Photography takes me far, far away from today. It makes me happy and gives me peace.
Photography makes me appreciate all that I have lived through, the good and the bad. It all happens for a reason and we will never know why we had to experience the pain along with the joy. We never question the happy times but we question the sad times.
Sometimes when I am out by myself my mind goes back to those happy times with my brother who died a couple of months ago. It doesn’t make me sad, instead it fills my heart with a warmth and peace. The love that we share in our lifetimes doesn’t end with the loss of someone, it continues as does my interest in photography.
•July 26, 2016 • 2 Comments
First of all, there really is a place named Hairy Hill. It’s about an hour from where I live. When I mentioned to my wife that I was heading out that way she never even batted an eye. You see, she went to nursing school with a gal who hails from there.
Hairy Hill is a small, small town. What drew me to the place was a few photos that I had seen of locked up and abandoned places there. So off I went with a rough idea of where I was going but not what I was going to photograph.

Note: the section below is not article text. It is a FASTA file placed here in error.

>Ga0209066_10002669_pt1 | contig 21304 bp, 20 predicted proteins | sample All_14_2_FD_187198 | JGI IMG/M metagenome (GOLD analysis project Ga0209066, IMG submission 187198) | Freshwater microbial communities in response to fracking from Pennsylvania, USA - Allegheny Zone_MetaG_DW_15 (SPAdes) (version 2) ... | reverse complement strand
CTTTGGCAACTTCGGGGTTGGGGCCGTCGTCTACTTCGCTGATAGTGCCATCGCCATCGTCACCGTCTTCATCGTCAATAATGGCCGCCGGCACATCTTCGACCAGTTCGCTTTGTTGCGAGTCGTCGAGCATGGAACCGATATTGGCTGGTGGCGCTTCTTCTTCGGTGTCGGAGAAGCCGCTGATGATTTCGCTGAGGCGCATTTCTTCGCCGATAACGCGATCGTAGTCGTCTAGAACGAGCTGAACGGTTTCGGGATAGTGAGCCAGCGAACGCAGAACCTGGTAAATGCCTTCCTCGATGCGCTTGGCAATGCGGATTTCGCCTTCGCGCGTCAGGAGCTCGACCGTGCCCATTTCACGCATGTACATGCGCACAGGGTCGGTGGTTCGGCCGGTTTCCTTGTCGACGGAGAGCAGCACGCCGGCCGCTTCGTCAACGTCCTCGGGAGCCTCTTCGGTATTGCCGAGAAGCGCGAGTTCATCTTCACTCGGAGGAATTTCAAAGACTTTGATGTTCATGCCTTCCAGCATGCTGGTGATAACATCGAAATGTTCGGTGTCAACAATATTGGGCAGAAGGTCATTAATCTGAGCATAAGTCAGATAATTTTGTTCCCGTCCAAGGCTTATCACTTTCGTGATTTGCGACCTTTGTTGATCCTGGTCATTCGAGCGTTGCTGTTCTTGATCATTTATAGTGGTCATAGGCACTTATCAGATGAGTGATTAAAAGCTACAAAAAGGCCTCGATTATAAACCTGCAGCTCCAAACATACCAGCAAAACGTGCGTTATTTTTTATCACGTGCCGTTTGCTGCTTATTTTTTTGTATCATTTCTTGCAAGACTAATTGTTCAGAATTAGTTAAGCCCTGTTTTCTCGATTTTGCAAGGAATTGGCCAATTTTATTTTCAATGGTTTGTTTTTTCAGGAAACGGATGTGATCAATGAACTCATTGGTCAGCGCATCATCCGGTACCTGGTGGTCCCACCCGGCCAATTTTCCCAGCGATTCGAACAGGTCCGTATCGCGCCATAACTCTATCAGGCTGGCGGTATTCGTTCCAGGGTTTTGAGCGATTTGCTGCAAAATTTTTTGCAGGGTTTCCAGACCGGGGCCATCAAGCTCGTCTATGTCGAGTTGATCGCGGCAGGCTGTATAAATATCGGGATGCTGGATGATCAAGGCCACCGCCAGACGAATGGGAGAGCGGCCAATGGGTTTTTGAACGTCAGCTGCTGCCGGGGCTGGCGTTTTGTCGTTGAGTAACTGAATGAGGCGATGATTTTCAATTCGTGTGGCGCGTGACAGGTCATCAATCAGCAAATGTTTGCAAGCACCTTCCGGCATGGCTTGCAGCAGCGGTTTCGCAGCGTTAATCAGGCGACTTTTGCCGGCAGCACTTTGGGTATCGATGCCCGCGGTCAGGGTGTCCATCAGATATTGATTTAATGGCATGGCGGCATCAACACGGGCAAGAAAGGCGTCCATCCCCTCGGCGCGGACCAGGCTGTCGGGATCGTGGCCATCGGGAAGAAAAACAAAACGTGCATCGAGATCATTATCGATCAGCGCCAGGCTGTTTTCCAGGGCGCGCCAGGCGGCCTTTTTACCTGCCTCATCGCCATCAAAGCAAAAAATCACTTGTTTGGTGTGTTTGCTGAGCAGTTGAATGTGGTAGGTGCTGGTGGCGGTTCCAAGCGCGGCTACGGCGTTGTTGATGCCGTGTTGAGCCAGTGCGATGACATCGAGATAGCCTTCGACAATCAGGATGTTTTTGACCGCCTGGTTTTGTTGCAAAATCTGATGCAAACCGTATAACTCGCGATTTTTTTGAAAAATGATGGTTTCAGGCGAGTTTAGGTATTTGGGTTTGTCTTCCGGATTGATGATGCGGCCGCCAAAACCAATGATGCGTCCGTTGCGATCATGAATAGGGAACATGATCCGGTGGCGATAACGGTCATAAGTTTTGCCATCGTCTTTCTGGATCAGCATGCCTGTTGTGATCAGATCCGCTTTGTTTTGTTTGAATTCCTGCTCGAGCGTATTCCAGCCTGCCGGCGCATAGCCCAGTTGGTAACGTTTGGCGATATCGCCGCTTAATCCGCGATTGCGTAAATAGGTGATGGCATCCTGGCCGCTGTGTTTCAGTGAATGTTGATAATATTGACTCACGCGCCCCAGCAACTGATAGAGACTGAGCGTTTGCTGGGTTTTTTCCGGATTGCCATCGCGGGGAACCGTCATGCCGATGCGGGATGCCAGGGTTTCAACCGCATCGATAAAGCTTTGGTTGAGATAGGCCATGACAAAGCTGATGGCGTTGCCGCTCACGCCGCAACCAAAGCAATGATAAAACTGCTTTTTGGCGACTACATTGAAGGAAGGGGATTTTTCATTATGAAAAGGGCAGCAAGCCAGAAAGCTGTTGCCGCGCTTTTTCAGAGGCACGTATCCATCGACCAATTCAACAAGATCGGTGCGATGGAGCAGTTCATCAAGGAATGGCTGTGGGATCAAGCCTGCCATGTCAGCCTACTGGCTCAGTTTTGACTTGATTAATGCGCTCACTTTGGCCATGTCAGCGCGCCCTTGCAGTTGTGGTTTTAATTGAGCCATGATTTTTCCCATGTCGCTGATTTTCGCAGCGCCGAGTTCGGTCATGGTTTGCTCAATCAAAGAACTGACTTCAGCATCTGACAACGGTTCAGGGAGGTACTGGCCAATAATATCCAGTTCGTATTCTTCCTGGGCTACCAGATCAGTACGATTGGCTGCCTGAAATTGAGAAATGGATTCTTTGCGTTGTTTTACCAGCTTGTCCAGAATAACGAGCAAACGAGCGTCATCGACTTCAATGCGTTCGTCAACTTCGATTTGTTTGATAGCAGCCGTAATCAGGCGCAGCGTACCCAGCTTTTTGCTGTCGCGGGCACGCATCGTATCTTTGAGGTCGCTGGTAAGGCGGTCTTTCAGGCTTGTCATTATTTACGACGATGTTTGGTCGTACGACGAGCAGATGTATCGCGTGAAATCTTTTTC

I wasn’t disappointed. Although the light and sky could have been much better I had fun poking around and trying different compositions. For sure it is a place that I will return to.
I leave you with what I call the “Hansel and Gretel House”. I call it that because what you can’t see in infrared or in this frame are the lovely blue wildflowers that covered what used to be the lawn out of picture frame left. It was stunning in color but alas did not translate so well in black and white.
•July 25, 2016 • 4 Comments
“Those who dream by day are cognizant of many things which escape those who dream only by night.” ― Edgar Allan Poe, Eleonora